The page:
The Policing Dialogues Review is a 24 page newspaper from Rialto Youth Project about the recent work and practice of What's the Story? Collective; a group of young people, youth workers and artist Fiona Whelan.  The newspaper which was launched by the former Governer of Mountjoy prison, John Lonergan reflects the work of the collective and documents their process as well as including commentary and opinion from a wide variety of related individuals.

Arts and Health: Jenny Moran interviews Jenny Moran

Artist Jennie Moran interviews herself (watch) about collaboration and engagement in her collaborative project Personal Effects which took place in a healthcare setting. She originally spoke about Personal Effects at the Collaborative Practices and Public Art event, Dublin City Public Art Programme.

Personal Effects, Jennie Moran, 2009, the Stroke Unit of Galway’s Merlin Park University Hospital. It was managed by the Galway University Hospitals Arts Trust and funded by The Arts Council’s Artist in the Community Scheme managed by Create. See also Case Studies.

Projecting "i" on the back wall of RUA RED, Tallaght. Artist: Aileen Lambert.
Projecting "i"on the back wall of RUA RED, Tallaght. Artist: Aileen Lambert.

Review of Click-Click

Review of Click - Click on behalf of St Kevin’s Family Resource Centre, prepared by Richard Wakely of RW International Arts

'farmfilm 3' (2010), Katie Lincoln, installation shot, 3'20''

Between Autumn 2009 & Summer 2010 film maker Katie Lincoln worked with a group of young people from Belvedere Youth Club, Buckingham St, Dublin 1 on filming animal and plants across the seasons at Airfield farm and gardens. The young people chose their own subject matter, using the camera as a tool which allowed them to actively access pens and fields and enabled them to closely explore and contemplate farm animals and botanic specimens including a Mexican succulent over 120 years old. Katie also produced a new film work over the duration of the project (farmfilm 3).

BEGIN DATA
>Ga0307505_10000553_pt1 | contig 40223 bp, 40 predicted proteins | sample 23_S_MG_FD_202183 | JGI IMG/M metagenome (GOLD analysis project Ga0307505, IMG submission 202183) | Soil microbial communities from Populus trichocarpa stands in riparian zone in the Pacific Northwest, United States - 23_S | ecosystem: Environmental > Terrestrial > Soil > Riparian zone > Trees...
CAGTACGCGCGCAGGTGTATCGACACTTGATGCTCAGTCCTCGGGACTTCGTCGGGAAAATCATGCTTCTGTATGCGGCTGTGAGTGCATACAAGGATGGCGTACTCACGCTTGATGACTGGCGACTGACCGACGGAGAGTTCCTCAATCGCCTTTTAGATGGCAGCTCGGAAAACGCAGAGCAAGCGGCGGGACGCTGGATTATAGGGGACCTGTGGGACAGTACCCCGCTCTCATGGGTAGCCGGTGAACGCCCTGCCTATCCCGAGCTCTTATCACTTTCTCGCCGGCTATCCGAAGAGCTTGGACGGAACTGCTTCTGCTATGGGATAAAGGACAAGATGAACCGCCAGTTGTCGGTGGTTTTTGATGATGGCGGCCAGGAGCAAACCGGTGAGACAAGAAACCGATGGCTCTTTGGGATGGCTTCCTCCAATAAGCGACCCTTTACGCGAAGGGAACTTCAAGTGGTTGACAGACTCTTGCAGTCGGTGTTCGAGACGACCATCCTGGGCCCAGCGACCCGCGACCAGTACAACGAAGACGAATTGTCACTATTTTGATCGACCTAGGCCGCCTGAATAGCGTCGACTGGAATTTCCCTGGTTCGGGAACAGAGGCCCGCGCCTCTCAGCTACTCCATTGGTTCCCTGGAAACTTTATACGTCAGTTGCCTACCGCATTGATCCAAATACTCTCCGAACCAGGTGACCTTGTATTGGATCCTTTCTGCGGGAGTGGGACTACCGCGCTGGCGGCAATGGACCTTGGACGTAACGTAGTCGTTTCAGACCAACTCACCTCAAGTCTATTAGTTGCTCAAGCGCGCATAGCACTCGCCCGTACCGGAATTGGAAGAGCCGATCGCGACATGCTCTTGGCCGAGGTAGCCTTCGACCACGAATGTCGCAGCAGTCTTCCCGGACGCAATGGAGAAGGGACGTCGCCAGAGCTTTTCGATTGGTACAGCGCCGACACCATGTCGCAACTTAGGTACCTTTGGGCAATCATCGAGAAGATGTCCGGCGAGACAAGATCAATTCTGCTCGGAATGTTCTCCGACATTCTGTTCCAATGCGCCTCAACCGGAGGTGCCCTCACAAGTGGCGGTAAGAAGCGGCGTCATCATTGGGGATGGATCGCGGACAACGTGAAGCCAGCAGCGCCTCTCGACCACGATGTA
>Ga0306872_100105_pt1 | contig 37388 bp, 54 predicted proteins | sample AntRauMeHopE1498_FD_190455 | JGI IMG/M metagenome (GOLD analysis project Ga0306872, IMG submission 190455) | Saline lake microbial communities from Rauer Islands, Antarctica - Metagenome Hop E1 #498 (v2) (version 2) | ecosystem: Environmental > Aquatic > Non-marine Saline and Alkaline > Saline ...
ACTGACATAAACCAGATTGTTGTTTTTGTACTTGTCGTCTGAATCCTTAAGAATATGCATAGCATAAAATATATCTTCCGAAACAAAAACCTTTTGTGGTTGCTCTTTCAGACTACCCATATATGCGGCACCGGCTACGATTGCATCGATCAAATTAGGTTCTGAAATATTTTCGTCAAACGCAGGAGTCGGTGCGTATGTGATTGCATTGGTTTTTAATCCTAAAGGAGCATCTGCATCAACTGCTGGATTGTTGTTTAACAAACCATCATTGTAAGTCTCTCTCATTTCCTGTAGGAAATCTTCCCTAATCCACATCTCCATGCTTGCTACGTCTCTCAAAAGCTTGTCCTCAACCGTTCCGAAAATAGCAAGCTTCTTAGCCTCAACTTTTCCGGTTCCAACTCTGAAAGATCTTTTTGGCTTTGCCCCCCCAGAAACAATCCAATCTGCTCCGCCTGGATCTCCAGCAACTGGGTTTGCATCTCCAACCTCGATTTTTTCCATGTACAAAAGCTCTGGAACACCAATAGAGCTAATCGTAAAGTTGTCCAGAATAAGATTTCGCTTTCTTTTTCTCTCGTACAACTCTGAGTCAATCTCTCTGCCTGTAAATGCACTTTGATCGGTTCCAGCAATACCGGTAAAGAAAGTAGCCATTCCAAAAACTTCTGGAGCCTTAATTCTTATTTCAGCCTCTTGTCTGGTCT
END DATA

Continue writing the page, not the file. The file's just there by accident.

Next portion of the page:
Images created charted the young film maker's progress over the seasons as they developed their camera skills and gained confidence interacting with the animals at the farm. Funded by Arts Council’s Artist in the Community scheme managed by Create.

More on Farmfilm

Flower dress trayFlower dress fireplace

Arts Council Artist in Community Scheme Project Realisation Award

Memory Dress
Charlotte Donovan and Marie Brett

Supported by Triskel

The aim of the project was to involve different individuals and communities associated with St. Finbarr’s Hospital in the creation of unique, evocative artworks that celebrate and commemorate lives lived but not forgotten. Memory Dress afforded participants an opportunity for creative collaboration in an unlikely setting, creating a sense of community and empowerment within the hospital. 

Project description The artists initiated a process where individuals associated with St. Finbarr’s Hospital  share memories of special moments or special people in their lives by creating ‘Memory Dresses’. The dress is a powerful symbol, a tangible manifestation of hopes and dreams attached to cultural milestones. Memory Dress developed through a series of mini-projects with patient groups from wards and departments around the hospital. The work in progress and the artistic process is being recorded in an individual notebook for each group. Memory Dress Postcards have been produced informing the hospital, arts organisations, and the public about the project and offering opportunities for participation.